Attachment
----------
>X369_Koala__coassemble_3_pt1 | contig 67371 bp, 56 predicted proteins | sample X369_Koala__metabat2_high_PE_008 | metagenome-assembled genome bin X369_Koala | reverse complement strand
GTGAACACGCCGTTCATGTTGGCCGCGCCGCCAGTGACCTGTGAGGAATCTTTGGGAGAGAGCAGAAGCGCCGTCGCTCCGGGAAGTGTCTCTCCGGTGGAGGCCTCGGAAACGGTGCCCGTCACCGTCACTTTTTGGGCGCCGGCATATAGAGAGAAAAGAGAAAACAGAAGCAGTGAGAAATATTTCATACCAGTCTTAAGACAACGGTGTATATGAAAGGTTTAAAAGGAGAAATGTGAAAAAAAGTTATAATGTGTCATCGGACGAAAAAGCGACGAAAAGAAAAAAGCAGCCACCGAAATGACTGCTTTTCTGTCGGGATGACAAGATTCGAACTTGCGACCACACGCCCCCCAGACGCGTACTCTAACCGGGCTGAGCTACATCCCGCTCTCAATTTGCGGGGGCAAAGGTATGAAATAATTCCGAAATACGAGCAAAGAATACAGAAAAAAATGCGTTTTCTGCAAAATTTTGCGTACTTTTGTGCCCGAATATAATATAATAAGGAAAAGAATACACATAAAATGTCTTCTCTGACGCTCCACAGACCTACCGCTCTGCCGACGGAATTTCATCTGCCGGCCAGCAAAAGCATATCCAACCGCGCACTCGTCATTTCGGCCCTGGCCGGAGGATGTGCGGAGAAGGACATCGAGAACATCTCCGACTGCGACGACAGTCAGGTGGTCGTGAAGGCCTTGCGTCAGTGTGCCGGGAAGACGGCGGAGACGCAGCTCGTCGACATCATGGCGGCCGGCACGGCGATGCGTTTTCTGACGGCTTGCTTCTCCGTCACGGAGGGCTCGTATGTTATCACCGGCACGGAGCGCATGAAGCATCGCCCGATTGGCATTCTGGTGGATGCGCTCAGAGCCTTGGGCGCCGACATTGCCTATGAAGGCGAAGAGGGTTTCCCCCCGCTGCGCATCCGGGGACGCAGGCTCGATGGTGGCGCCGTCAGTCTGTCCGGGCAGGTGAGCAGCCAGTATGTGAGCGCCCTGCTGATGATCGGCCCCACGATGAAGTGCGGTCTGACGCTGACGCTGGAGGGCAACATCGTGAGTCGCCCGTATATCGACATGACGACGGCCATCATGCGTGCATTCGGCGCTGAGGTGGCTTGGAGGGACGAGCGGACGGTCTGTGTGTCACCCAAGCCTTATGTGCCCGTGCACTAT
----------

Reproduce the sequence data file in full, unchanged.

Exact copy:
>X369_Koala__coassemble_3_pt1 | contig 67371 bp, 56 predicted proteins | sample X369_Koala__metabat2_high_PE_008 | metagenome-assembled genome bin X369_Koala | reverse complement strand
GTGAACACGCCGTTCATGTTGGCCGCGCCGCCAGTGACCTGTGAGGAATCTTTGGGAGAGAGCAGAAGCGCCGTCGCTCCGGGAAGTGTCTCTCCGGTGGAGGCCTCGGAAACGGTGCCCGTCACCGTCACTTTTTGGGCGCCGGCATATAGAGAGAAAAGAGAAAACAGAAGCAGTGAGAAATATTTCATACCAGTCTTAAGACAACGGTGTATATGAAAGGTTTAAAAGGAGAAATGTGAAAAAAAGTTATAATGTGTCATCGGACGAAAAAGCGACGAAAAGAAAAAAGCAGCCACCGAAATGACTGCTTTTCTGTCGGGATGACAAGATTCGAACTTGCGACCACACGCCCCCCAGACGCGTACTCTAACCGGGCTGAGCTACATCCCGCTCTCAATTTGCGGGGGCAAAGGTATGAAATAATTCCGAAATACGAGCAAAGAATACAGAAAAAAATGCGTTTTCTGCAAAATTTTGCGTACTTTTGTGCCCGAATATAATATAATAAGGAAAAGAATACACATAAAATGTCTTCTCTGACGCTCCACAGACCTACCGCTCTGCCGACGGAATTTCATCTGCCGGCCAGCAAAAGCATATCCAACCGCGCACTCGTCATTTCGGCCCTGGCCGGAGGATGTGCGGAGAAGGACATCGAGAACATCTCCGACTGCGACGACAGTCAGGTGGTCGTGAAGGCCTTGCGTCAGTGTGCCGGGAAGACGGCGGAGACGCAGCTCGTCGACATCATGGCGGCCGGCACGGCGATGCGTTTTCTGACGGCTTGCTTCTCCGTCACGGAGGGCTCGTATGTTATCACCGGCACGGAGCGCATGAAGCATCGCCCGATTGGCATTCTGGTGGATGCGCTCAGAGCCTTGGGCGCCGACATTGCCTATGAAGGCGAAGAGGGTTTCCCCCCGCTGCGCATCCGGGGACGCAGGCTCGATGGTGGCGCCGTCAGTCTGTCCGGGCAGGTGAGCAGCCAGTATGTGAGCGCCCTGCTGATGATCGGCCCCACGATGAAGTGCGGTCTGACGCTGACGCTGGAGGGCAACATCGTGAGTCGCCCGTATATCGACATGACGACGGCCATCATGCGTGCATTCGGCGCTGAGGTGGCTTGGAGGGACGAGCGGACGGTCTGTGTGTCACCCAAGCCTTATGTGCCCGTGCACTAT